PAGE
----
Grow Old Along With Me by Sharon O’Donnell
My parents are celebrating their 64th wedding anniversary today, Sept. 15th. Over the years, my siblings and I have thanked them for giving us such wonderful childhoods and such a loving example of what a marriage should be; however, I don’t really think we can say it enough. When I think of my parents, I think of many wonderful memories, humorous and poignant. Four years ago, my 2 sisters and brother and I gave my parents a 60th anniversary party, and several of the songs we played there on that day to accompany the photo DVR that we showed ring very true when I think of my parents’ marriage. “When I Fall in Love” states that when a person falls in love, it will be forever. Most of the time, it doesn’t work out this way, but it certainly did for my parents — Sam and Wiloree.
/Grow old along with me/ The best is yet to be/ Those beautiful words from an Elizabeth Barrett Browning poem and featured in a Mary Chapin Carpenter song capture much of what marriage should be: spending a lifetime together as we grow as individuals and eventually grow old, sharing life’s tears and laughter – always looking to the future. Kevin and I have been married for 24 years, but that pales in comparison to my parents. I remember one time when I was in junior high and I asked my mother what was the secret to a good marriage. She told me, “Be good to each other.” I marveled then that the answer could be as simple as that; but alas, I’ve discovered that always being good to another person whom you live with in close proximity 24/7 is not simple at all. It’s actually a rather lofty goal.
My parents didn’t have a lot of photos taken of their wedding back in 1948; my father was in his last year of college after serving in the Army Air Force, and money was tight. But there is one photo of them taken immediately after the ceremony as they are walking down the aisle toward the camera. I used to love to look at their faces in that photo as they were captured right then as they were setting out in life together. They had no idea would the future would hold for them, but there was hope and excitement in their eyes. I wonder now — four children, eight grandchildren, and one great-grandchild later — what they would have said back then had they known what lay ahead for them.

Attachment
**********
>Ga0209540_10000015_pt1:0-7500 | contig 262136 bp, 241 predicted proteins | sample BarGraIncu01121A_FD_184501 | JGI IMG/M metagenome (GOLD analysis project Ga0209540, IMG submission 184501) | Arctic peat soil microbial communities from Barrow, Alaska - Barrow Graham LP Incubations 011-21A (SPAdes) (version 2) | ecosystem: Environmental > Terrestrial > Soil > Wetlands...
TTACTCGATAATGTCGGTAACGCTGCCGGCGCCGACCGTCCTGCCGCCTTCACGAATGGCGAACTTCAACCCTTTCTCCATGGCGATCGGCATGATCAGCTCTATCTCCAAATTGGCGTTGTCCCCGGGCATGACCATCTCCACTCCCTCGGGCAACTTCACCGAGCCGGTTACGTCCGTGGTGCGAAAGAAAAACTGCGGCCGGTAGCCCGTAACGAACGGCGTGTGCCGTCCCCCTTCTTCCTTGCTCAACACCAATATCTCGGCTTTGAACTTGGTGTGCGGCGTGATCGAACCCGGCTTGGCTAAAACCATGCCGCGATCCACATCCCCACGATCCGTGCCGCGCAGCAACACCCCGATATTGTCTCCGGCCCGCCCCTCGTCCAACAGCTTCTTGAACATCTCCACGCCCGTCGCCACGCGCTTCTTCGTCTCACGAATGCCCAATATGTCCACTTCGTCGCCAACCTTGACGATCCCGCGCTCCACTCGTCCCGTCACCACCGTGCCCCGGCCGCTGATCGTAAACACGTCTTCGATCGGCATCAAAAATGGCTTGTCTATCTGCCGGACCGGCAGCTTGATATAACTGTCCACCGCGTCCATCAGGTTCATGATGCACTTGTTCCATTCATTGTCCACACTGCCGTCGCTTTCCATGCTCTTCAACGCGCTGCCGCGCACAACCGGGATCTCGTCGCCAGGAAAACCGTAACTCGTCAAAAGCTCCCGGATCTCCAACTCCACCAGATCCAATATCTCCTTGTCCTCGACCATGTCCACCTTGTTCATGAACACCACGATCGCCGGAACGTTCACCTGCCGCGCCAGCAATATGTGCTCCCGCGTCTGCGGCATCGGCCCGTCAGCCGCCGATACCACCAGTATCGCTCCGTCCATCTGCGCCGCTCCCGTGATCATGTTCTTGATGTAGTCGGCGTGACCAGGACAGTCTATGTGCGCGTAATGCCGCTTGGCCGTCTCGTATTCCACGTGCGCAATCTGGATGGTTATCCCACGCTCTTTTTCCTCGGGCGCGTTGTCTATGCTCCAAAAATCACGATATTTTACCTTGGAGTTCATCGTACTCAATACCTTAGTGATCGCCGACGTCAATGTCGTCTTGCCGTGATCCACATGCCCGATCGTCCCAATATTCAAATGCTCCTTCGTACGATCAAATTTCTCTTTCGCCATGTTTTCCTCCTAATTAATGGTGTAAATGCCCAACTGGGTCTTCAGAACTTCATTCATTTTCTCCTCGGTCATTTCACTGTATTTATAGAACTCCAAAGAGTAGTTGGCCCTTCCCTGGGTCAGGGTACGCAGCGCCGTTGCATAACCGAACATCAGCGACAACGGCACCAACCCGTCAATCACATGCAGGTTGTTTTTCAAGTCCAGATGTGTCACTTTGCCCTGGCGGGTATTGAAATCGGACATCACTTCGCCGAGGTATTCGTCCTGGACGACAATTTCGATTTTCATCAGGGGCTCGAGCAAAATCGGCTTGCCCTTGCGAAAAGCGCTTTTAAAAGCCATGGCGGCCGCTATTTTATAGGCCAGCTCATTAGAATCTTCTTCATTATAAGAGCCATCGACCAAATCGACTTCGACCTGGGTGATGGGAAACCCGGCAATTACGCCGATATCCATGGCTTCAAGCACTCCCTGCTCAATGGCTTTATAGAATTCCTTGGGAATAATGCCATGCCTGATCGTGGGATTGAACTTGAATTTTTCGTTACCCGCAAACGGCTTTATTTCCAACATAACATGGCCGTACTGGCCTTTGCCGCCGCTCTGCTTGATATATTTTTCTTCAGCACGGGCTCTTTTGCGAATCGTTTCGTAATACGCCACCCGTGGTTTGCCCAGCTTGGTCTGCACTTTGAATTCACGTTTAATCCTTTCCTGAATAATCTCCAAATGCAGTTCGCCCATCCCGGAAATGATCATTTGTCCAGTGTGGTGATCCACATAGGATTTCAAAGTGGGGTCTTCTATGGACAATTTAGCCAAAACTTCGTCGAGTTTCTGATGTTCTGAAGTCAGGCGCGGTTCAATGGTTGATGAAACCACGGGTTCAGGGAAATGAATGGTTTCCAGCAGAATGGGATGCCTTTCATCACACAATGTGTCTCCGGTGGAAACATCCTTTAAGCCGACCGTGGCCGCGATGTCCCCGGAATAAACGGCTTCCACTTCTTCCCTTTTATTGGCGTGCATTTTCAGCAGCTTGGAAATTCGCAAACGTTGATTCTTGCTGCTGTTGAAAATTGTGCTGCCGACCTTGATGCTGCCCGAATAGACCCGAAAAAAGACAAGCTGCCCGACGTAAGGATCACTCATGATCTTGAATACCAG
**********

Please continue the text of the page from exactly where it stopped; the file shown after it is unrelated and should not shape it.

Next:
At my parent’s 60th wedding anniversary party four years ago, we placed that photo and several others in a video montage that we showed to everyone. There was another photograph from their courtship days that everyone ohhed and ahhed over. In the photograph, they looked like movie stars of the 1940s. They were both in their mid-twenties, him with a chiseled, dimpled face and black wavy hair, a wisp of it falling across his forehead like Superman; she was a beauty with her curly ash blonde hair falling softly around her shoulders as her sky-blue eyes glistened. Both of them were smiling as they stood with their arms around each other, posing for a friend to take a picture on a downtown Raleigh, North Carolina street.
These were my parents over 60 years ago, and when I look at this photo of them, my heart aches that I didn’t know them then. That they didn’t know me. I look in their faces in the photo and see so much familiar about them, and yet so much I never got the chance to know.
After we showed the video, two of my cousins sang in harmony the religious song One Day at a Time because my mother said that’s the way you get to the 60 year anniversary mark: by taking things one day at a time. That is some good advice from what I’ve noticed about marriages these days, including mine, where we are so busy looking down the road and planning and worrying about what’s coming up, that it can be overwhelming, putting stress on the individuals and the relationship itself.
Kevin and I want to be married fifty, sixty, or more years too. (Did I really just write that?) Both pairs of my grandparents were married for 65 years, so this kind of commitment is natural to me. And the advice they gave was similar to what my mother said: Be good to each other, take it one day at a time, pray. Simple words but not-so-simple actions to fulfill those words.
When my parents’ recent anniversary party was over, the photographer took pictures of my parents out in the church courtyard. I watched through a window as my father puckered his lips overdramatically for a kiss in one of the poses, vintage humor everyone who knows my Dad is accustomed to. Mama laughed, and through the glass, I heard her say, “Aw, Sam!” Then they kissed, and my father put his arms around my mother as they smiled for the camera. And though sixty years had gone by, they still were beautiful and in love.
And now it’s been 64 years, and they still take it all one day at time.